Next, for participants in the Maze/Pain task order condition, the confederate entered the room and sat approximately two meters from the participant on the opposite side of the computer table. They were told not to speak The instructions for both tasks were given, but the instructions for the maze task were emphasized and directed to both the confederate and participant. The maze task then began, and BP was repeatedly assessed at 1-min intervals during this task. Immediately after termination of the maze task, anger and anxiety ratings were again obtained to be used as a manipulation check for the anger-induction manipulation. Instructions for the ischemic task were then briefly reiterated and it began approximately 90 s after the computer maze was completed. Immediately after the ischemic task, participants provided pain ratings using the McGill Pain Questionnaire-Short Form (MPQ; Melzack 1987), which includes separate subscales assessing sensory (MPQ-Sensory) and affective (MPQ-Affective) pain qualities. The MPQ also includes a 100 mm visual analog scale of overall pain intensity (VAS Intensity).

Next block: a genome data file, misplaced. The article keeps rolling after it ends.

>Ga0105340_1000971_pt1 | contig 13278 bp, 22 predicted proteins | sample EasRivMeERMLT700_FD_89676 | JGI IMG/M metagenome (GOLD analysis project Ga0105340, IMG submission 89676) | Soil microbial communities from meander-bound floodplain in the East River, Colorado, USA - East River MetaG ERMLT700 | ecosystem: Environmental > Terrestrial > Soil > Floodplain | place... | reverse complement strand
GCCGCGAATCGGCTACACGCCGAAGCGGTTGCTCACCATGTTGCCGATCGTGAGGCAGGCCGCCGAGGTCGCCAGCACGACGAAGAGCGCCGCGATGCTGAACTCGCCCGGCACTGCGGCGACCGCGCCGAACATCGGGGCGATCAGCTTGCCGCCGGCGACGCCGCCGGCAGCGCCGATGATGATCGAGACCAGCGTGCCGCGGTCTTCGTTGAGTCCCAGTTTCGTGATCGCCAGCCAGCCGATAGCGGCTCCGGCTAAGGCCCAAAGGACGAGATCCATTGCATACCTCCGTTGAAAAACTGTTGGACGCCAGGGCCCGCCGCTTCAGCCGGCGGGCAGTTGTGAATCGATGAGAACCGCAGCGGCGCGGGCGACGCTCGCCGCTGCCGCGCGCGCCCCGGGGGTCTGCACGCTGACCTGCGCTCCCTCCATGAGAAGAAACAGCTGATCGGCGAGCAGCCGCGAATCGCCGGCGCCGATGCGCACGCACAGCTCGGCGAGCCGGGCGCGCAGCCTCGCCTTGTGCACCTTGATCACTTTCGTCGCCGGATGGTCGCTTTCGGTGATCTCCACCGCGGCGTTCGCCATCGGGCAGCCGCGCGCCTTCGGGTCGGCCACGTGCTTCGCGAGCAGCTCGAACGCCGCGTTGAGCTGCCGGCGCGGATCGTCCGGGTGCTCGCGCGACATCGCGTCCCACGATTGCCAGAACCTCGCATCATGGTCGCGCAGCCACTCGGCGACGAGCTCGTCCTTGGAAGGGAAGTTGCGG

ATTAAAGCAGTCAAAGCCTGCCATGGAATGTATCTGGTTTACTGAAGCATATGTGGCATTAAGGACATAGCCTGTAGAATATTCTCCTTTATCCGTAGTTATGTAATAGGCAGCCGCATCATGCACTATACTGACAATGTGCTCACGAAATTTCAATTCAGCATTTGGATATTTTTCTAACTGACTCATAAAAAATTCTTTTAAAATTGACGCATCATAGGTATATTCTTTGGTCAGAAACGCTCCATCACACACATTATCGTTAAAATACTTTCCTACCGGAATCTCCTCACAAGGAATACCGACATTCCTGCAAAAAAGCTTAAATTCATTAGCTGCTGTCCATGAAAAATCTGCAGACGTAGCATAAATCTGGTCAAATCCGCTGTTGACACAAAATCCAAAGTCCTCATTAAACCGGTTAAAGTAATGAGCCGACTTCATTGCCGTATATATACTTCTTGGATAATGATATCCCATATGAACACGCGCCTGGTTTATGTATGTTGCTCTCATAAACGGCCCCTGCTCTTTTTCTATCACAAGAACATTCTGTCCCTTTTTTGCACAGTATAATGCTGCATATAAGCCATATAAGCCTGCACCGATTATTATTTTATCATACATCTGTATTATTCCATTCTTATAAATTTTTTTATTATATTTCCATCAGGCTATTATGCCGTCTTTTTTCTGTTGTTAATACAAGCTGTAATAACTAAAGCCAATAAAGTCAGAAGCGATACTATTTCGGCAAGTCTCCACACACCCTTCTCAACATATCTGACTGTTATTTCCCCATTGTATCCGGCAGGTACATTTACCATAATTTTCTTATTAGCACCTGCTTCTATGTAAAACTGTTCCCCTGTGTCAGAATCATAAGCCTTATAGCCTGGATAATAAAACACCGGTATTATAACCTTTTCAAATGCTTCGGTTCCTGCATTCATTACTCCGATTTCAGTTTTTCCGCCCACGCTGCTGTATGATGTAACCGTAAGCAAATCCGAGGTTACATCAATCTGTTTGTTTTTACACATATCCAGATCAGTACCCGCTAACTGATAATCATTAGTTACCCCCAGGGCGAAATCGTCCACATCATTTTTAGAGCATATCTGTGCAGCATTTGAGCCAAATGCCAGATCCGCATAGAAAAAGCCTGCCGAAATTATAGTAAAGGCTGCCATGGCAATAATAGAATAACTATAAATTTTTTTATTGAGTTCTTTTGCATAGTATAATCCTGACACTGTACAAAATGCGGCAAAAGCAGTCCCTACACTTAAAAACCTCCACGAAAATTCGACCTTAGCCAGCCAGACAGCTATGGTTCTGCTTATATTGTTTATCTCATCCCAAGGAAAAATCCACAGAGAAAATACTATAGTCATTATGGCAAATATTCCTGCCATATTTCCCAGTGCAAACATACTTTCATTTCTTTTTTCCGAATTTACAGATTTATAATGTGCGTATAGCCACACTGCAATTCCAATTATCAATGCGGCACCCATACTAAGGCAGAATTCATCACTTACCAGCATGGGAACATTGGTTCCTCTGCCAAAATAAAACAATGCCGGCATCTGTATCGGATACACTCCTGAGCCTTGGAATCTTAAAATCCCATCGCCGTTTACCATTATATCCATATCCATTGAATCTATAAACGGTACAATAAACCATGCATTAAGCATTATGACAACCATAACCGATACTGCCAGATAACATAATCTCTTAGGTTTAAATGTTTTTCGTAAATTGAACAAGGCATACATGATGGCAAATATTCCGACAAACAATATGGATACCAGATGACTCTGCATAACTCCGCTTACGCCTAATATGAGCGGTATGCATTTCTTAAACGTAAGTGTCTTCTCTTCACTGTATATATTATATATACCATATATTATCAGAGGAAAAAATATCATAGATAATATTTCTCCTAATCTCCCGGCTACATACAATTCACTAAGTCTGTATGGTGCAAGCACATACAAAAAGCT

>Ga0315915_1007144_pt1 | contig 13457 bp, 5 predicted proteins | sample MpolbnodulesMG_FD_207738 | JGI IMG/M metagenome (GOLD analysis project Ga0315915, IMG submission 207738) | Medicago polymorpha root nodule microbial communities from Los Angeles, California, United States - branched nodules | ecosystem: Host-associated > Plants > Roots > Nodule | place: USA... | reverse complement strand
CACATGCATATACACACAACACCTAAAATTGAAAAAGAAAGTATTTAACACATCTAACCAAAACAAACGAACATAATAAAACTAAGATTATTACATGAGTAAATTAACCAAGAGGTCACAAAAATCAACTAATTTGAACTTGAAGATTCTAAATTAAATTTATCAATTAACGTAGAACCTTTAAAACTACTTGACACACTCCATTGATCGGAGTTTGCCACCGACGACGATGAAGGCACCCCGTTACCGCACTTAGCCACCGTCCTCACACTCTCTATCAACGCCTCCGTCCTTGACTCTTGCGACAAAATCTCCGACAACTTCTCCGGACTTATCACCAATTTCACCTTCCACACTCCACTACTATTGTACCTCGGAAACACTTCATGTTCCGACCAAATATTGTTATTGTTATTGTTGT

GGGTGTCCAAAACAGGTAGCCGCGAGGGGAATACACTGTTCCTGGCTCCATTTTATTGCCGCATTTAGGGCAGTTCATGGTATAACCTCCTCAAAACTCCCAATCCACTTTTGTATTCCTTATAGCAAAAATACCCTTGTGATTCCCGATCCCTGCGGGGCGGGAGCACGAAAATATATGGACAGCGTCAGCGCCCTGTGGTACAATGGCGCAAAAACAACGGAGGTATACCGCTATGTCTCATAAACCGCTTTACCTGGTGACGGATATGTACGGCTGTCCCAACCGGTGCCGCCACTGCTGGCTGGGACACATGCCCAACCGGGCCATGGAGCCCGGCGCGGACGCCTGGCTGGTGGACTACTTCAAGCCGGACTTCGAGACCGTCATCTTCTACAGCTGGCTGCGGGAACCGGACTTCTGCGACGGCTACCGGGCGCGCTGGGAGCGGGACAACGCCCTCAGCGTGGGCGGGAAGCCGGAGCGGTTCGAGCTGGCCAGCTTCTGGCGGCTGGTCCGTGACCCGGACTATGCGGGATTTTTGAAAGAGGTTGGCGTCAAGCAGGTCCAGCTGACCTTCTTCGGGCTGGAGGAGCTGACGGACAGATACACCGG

For participants in the Pain/Maze task order, after the 60-min drug absorption period, instructions for both tasks were given, but the instructions for the ischemic task were emphasized. The ischemic pain task was then conducted, and immediately following this, participants completed the MPQ. The confederate then entered the room, and instructions for the maze task were given and directed to both the confederate and participant. The maze task then was conducted, with repeated BP determinations at 1-min intervals during this task. Immediately upon cessation of the maze task, participants again provided ratings of anger and anxiety as a manipulation check.